Walker wants to lift cap on Family Care programs

MADISON, Wis. (AP) — Federal health officials have quietly ordered Gov. Scott Walker to lift an enrollment cap and expand state programs designed to keep elderly and disabled people out of nursing homes.

Walker made no mention of the order at a news conference he called Wednesday morning to announce he wants to lift the cap. He told reporters only that health officials in his administration have been talking with Family Care providers for months. Together, they have identified $80 million in efficiencies over the next two years that will enable his administration to end the enrollment cap and expand the programs to the 15 counties that currently don’t offer them.

The move could open the door for thousands of people to join the programs — but it also represents a stark reversal for Walker. The Republican governor has been pushing to rein in Medicaid costs for months and imposed the cap in Family Care enrollment in the state budget.

The Milwaukee Journal Sentinel reported hours after the announcement that the federal Centers for Medicaid and Medicare ordered him to lift the cap in a Dec. 13 letter. Before the newspaper reported the letter, state Department of Health Services Deputy Secretary Kitty Rhoades was vague and made no mention of the order when asked by The Associated Press whether the federal government had denied the state permission to impose the cap.


Messages left late Wednesday night with a state health department spokeswoman and with the U.S. Department of Health and Human Services were not immediately returned. Walker spokesman Cullen Werwie said he didn’t have a copy of the letter.

Democrats pounced on the announcement earlier Wednesday, accusing Walker of trying to remake himself into a defender of health care access as efforts to recall him gather momentum.

“It’s hypocrisy and grandstanding,” state Democratic Party spokesman Graeme Zielinski said. “People know that his record is not somebody who is seeking to improve access to health care for working families.”

The Family Care changes are subject to legislative approval. Walker’s fellow Republicans control both the Senate and Assembly. Leaders in both houses were noncommittal, saying they want to review the proposal.

The plan rankled at least one powerful Republican legislator. Rep. Robin Vos, R-Rochester, co-chair of the Legislature’s budget committee, issued a statement criticizing the expansion. He pointed to a state audit in April that found it was difficult to gauge how cost-effective Family Care has been.

“Expanding another unsustainable program is irresponsible,” Vos said. “Perhaps before expanding, we should figure out how to make it work under sustainable parameters.”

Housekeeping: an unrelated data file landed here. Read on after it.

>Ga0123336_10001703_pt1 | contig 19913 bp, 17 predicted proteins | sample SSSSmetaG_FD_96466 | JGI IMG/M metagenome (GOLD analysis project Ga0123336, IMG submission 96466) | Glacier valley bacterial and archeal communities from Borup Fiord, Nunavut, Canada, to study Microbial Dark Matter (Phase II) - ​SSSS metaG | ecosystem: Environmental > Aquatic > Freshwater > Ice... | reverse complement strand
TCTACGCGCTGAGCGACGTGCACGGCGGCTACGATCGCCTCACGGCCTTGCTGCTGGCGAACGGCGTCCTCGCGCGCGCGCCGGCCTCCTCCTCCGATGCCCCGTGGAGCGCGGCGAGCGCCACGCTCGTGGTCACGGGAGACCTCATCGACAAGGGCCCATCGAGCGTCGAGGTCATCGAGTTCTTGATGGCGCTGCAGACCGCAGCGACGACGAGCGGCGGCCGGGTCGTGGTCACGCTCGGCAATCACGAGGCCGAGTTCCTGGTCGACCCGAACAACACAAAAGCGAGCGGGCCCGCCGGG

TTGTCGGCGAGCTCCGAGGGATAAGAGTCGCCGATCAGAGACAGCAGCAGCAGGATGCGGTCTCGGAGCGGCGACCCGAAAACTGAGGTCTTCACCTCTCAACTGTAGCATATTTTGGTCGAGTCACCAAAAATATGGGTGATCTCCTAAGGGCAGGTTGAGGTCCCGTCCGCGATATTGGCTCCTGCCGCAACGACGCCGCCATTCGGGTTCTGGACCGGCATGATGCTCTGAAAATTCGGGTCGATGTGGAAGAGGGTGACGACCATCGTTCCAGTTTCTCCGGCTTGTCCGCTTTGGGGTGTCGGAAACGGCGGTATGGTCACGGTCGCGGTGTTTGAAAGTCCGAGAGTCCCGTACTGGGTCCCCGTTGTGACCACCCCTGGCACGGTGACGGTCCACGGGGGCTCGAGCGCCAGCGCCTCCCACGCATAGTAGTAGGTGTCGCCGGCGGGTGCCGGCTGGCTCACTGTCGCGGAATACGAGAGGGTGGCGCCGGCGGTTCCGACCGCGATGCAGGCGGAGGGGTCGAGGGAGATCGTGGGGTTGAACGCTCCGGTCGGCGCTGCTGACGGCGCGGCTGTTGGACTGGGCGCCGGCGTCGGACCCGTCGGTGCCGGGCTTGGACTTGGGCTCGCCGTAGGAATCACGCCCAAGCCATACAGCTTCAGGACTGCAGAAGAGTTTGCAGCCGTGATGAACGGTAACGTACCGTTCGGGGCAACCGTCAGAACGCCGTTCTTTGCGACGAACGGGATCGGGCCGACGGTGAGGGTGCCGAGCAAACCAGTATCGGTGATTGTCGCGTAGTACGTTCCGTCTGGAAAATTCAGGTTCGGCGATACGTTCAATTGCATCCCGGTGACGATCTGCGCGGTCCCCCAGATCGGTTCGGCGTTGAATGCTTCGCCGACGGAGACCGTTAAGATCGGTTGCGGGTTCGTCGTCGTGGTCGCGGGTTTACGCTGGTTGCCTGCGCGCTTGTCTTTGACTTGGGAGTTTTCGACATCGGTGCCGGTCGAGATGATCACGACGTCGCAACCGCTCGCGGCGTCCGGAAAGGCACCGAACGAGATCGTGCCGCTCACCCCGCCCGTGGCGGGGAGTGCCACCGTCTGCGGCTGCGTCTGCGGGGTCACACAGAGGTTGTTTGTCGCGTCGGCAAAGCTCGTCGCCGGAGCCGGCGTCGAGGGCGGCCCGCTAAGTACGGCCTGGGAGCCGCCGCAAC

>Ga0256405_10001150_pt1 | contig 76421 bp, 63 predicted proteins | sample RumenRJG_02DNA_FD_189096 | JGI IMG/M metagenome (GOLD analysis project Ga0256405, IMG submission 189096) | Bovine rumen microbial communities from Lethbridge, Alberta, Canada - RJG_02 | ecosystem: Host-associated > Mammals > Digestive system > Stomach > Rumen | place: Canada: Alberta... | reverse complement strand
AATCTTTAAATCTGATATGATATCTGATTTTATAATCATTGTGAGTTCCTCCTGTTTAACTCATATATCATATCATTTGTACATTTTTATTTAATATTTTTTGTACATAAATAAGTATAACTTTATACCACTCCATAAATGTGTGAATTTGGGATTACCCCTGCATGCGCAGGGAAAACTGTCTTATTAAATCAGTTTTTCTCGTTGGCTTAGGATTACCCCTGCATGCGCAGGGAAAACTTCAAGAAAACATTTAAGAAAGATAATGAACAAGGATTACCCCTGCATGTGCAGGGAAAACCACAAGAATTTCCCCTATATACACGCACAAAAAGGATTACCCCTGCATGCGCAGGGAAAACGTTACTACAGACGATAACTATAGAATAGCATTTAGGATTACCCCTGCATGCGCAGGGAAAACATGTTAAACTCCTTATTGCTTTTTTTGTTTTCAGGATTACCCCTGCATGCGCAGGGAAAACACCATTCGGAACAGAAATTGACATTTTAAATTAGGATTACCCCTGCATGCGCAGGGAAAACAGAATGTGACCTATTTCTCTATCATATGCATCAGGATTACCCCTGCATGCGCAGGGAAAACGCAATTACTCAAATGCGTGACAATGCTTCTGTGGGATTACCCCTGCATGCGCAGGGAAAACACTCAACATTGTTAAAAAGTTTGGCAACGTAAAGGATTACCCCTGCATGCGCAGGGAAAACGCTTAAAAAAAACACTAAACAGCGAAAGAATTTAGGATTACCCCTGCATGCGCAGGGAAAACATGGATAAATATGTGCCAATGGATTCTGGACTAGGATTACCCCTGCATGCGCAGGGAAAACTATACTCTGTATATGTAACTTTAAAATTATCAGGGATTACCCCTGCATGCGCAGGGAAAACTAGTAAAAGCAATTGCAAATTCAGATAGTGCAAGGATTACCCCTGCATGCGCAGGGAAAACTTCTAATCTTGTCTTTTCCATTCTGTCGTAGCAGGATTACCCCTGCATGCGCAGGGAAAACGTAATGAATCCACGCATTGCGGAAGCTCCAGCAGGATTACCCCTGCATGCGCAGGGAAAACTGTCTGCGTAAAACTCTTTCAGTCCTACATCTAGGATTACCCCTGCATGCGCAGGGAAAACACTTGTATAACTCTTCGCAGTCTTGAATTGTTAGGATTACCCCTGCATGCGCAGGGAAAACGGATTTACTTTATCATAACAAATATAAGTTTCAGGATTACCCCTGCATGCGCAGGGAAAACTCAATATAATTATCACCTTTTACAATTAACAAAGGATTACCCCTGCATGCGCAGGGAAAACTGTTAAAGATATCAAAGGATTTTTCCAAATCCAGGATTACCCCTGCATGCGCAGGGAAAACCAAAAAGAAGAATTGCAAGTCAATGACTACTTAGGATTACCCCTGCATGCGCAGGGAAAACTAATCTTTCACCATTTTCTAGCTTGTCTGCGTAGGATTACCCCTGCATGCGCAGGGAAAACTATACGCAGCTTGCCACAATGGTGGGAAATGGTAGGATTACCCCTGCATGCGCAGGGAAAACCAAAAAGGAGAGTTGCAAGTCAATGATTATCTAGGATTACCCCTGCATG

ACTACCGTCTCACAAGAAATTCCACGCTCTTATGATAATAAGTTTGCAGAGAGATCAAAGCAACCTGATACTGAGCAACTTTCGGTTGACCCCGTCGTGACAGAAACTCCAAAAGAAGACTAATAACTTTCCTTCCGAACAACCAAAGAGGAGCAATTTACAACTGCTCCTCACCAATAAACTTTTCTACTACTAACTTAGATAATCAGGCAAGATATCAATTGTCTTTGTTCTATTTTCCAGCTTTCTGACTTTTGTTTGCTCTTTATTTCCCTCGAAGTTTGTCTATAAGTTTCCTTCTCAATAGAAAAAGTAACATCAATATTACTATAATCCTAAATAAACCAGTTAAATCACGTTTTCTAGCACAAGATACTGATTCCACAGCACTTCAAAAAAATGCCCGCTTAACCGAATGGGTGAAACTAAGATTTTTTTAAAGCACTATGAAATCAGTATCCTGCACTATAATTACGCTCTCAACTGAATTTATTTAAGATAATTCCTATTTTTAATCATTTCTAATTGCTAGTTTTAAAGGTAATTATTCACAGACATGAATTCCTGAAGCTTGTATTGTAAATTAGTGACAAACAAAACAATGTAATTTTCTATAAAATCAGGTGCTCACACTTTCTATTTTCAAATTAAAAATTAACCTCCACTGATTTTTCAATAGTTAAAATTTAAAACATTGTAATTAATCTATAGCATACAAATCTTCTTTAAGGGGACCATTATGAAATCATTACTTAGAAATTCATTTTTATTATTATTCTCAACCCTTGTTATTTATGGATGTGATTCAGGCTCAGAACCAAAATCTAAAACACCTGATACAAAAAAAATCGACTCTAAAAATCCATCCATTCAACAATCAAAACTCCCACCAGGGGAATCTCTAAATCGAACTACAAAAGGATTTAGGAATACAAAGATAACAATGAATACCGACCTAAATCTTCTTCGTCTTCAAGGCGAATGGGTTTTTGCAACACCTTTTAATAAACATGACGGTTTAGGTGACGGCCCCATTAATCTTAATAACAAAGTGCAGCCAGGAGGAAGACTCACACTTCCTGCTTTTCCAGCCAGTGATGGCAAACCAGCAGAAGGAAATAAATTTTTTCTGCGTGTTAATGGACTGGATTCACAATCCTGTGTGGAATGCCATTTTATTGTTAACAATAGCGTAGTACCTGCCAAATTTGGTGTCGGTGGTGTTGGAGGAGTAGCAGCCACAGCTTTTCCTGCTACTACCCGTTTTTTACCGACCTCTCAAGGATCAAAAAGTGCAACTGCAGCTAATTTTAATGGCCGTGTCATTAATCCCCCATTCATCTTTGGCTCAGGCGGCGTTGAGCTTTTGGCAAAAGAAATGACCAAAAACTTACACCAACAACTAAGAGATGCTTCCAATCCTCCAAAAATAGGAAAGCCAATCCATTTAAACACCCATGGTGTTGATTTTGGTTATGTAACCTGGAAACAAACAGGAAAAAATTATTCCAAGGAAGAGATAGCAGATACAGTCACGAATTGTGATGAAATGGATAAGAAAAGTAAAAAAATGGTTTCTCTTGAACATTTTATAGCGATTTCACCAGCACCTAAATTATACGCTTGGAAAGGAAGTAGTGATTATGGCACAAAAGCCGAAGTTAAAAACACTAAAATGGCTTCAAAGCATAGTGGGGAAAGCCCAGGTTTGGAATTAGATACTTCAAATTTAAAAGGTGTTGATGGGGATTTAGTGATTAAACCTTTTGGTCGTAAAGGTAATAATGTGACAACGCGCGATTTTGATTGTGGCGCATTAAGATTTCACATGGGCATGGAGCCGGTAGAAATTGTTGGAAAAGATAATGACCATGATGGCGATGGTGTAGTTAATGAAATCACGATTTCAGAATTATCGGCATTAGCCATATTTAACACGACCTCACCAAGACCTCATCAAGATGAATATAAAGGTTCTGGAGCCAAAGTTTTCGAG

The committee’s other co-chair, Sen. Alberta Darling, R-River Hills, said she was thrilled to hear the governor had found savings in Family Care and she expects lifting the cap will be a priority for the Legislature next year.

Werwie said in response to Vos’ remarks Wednesday afternoon that the expansion is a sound financial move.

“Any claim that this was poorly planned or done rapidly simply doesn’t reflect reality,” Werwie said. “Careful considerations were taken into account … and communicated in multiple venues over the course of the year.”

Family Care programs provide long-term care for the disabled and elderly to help keep them out of nursing homes. The programs fall under the umbrella of Medicaid, the state-federal partnership that pays health costs for low-income people. Walker has been trying to curtail the state’s Medicaid spending since he took office in January, saying exploding enrollment has made the programs too expensive.

In March, the state Department of Health Services froze enrollment in BadgerCare Plus Basic, which provides health insurance coverage for childless adults waiting to join the BadgerCare Plus Core program. And in November, his administration asked the federal government for permission to cut about $554 million from Medicaid, a move that could force as many as 65,000 poor adults and children off state health insurance. The CMS has given the state the preliminary go-ahead.

The two-year state budget Walker signed into law in June capped Family Care enrollment at July 1 levels, which translates to about 43,440 people. As of October, about 6,600 people were on a waiting list to join.

Walker explained his about-face at his news conference by saying the enrollment cap was always meant as a “time out” to reassess the programs, not a permanent freeze. Still, the governor offered no details on the efficiencies he said were driving his decision.

Rhoades said the details were still being fleshed out, but the biggest savings will be counseling potential participants about other, cheaper ways to solve their problems, such as installing handlebars in their bathtubs or having family members shovel their driveways, rather than enrolling in full-blown Family Care. Pressed by the AP about whether federal Medicaid officials had refused to allow the cap, Rhoades said the state and the federal governments are always negotiating over Medicaid programs. She said federal officials told the state it would need permission to make the cap permanent, but said that point was moot because Walker planned to lift the caps before the end of the year.

She made no mention of the Dec. 13 order. A CMS spokesman said in an email to the AP on Wednesday the agency was reviewing proposed unspecified changes to Family Care and he would have to find out more about the situation.

Democrats and their allies are pushing to recall Walker over his plan to strip most public workers of nearly all their union rights. Recall organizers announced on Dec. 15 they had gathered 507,533 of the 540,208 signatures they need by Jan. 17 to force an election.